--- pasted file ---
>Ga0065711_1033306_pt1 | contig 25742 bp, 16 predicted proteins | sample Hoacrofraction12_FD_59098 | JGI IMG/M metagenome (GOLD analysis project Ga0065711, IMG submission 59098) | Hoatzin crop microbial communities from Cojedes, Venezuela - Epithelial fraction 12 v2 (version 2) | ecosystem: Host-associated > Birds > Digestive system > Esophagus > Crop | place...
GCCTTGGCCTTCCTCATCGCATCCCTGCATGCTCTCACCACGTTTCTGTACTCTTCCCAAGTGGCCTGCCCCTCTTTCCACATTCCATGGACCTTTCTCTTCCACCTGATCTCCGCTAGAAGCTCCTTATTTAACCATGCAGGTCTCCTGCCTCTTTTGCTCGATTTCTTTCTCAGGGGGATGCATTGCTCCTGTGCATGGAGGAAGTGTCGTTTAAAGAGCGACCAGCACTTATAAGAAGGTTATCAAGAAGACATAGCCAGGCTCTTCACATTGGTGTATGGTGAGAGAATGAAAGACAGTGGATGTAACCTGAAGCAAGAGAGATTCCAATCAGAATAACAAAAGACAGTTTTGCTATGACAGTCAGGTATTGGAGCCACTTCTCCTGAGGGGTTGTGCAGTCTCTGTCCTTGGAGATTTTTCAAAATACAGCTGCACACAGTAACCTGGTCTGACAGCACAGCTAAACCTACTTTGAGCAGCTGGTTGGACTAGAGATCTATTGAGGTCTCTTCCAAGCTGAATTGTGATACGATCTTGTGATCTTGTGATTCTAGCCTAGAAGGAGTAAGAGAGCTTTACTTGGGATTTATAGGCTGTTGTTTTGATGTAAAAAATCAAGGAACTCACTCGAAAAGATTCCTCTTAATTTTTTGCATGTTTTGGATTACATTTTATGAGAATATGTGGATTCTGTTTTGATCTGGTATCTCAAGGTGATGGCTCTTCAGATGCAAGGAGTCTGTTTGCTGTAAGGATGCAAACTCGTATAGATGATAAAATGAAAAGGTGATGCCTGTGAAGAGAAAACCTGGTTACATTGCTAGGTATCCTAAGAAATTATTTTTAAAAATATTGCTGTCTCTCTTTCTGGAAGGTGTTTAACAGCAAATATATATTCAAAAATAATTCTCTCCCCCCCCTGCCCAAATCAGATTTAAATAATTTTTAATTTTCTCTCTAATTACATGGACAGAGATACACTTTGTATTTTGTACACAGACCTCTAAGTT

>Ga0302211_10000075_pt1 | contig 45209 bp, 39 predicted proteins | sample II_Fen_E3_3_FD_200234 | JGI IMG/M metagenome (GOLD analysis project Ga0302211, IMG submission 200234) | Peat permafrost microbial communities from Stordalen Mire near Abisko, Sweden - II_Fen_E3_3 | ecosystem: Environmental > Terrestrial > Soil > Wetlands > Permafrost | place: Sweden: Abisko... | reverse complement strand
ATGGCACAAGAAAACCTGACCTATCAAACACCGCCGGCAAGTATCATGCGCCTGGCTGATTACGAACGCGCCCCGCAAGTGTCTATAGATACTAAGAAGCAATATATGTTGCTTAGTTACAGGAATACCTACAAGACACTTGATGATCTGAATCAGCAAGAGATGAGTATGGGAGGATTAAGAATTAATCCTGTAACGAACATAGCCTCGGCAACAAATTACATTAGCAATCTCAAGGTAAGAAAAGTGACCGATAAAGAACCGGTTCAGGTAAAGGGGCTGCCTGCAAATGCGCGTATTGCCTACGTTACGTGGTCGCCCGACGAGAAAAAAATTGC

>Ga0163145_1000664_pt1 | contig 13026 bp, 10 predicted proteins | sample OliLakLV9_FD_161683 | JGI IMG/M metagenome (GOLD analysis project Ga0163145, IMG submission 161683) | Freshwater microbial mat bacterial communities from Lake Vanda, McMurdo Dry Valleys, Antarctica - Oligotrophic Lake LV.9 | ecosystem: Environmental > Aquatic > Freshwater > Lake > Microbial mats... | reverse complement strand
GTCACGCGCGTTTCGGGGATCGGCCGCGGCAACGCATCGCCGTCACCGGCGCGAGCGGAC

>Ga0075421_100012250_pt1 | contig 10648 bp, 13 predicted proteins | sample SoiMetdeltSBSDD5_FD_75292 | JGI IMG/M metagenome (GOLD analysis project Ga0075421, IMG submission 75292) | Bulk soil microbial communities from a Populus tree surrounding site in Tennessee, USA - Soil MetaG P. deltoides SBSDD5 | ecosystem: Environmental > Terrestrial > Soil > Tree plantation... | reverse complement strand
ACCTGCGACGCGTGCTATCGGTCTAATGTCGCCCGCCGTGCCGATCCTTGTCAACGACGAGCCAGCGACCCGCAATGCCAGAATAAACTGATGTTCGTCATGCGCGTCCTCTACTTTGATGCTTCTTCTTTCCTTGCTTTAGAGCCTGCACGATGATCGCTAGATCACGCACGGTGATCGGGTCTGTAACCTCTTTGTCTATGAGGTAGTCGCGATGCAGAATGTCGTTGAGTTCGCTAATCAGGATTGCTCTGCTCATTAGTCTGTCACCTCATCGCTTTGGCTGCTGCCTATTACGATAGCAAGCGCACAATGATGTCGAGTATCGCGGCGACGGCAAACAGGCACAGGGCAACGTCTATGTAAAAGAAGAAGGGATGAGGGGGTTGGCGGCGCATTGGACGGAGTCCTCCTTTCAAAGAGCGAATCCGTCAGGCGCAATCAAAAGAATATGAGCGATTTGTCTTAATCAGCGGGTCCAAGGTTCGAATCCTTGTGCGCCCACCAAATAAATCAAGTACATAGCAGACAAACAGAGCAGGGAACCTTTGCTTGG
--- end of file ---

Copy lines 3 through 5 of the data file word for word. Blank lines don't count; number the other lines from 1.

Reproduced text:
>Ga0302211_10000075_pt1 | contig 45209 bp, 39 predicted proteins | sample II_Fen_E3_3_FD_200234 | JGI IMG/M metagenome (GOLD analysis project Ga0302211, IMG submission 200234) | Peat permafrost microbial communities from Stordalen Mire near Abisko, Sweden - II_Fen_E3_3 | ecosystem: Environmental > Terrestrial > Soil > Wetlands > Permafrost | place: Sweden: Abisko... | reverse complement strand
ATGGCACAAGAAAACCTGACCTATCAAACACCGCCGGCAAGTATCATGCGCCTGGCTGATTACGAACGCGCCCCGCAAGTGTCTATAGATACTAAGAAGCAATATATGTTGCTTAGTTACAGGAATACCTACAAGACACTTGATGATCTGAATCAGCAAGAGATGAGTATGGGAGGATTAAGAATTAATCCTGTAACGAACATAGCCTCGGCAACAAATTACATTAGCAATCTCAAGGTAAGAAAAGTGACCGATAAAGAACCGGTTCAGGTAAAGGGGCTGCCTGCAAATGCGCGTATTGCCTACGTTACGTGGTCGCCCGACGAGAAAAAAATTGC

>Ga0163145_1000664_pt1 | contig 13026 bp, 10 predicted proteins | sample OliLakLV9_FD_161683 | JGI IMG/M metagenome (GOLD analysis project Ga0163145, IMG submission 161683) | Freshwater microbial mat bacterial communities from Lake Vanda, McMurdo Dry Valleys, Antarctica - Oligotrophic Lake LV.9 | ecosystem: Environmental > Aquatic > Freshwater > Lake > Microbial mats... | reverse complement strand